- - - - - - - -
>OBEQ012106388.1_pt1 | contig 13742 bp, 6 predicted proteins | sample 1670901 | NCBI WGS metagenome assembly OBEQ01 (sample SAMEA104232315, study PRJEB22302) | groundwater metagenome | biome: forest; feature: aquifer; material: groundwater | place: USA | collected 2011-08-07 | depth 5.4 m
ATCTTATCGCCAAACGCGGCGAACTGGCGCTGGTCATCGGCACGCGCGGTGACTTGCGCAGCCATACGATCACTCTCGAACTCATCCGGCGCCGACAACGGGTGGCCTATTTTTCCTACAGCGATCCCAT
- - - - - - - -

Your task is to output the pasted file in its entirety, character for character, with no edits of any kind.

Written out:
>OBEQ012106388.1_pt1 | contig 13742 bp, 6 predicted proteins | sample 1670901 | NCBI WGS metagenome assembly OBEQ01 (sample SAMEA104232315, study PRJEB22302) | groundwater metagenome | biome: forest; feature: aquifer; material: groundwater | place: USA | collected 2011-08-07 | depth 5.4 m
ATCTTATCGCCAAACGCGGCGAACTGGCGCTGGTCATCGGCACGCGCGGTGACTTGCGCAGCCATACGATCACTCTCGAACTCATCCGGCGCCGACAACGGGTGGCCTATTTTTCCTACAGCGATCCCAT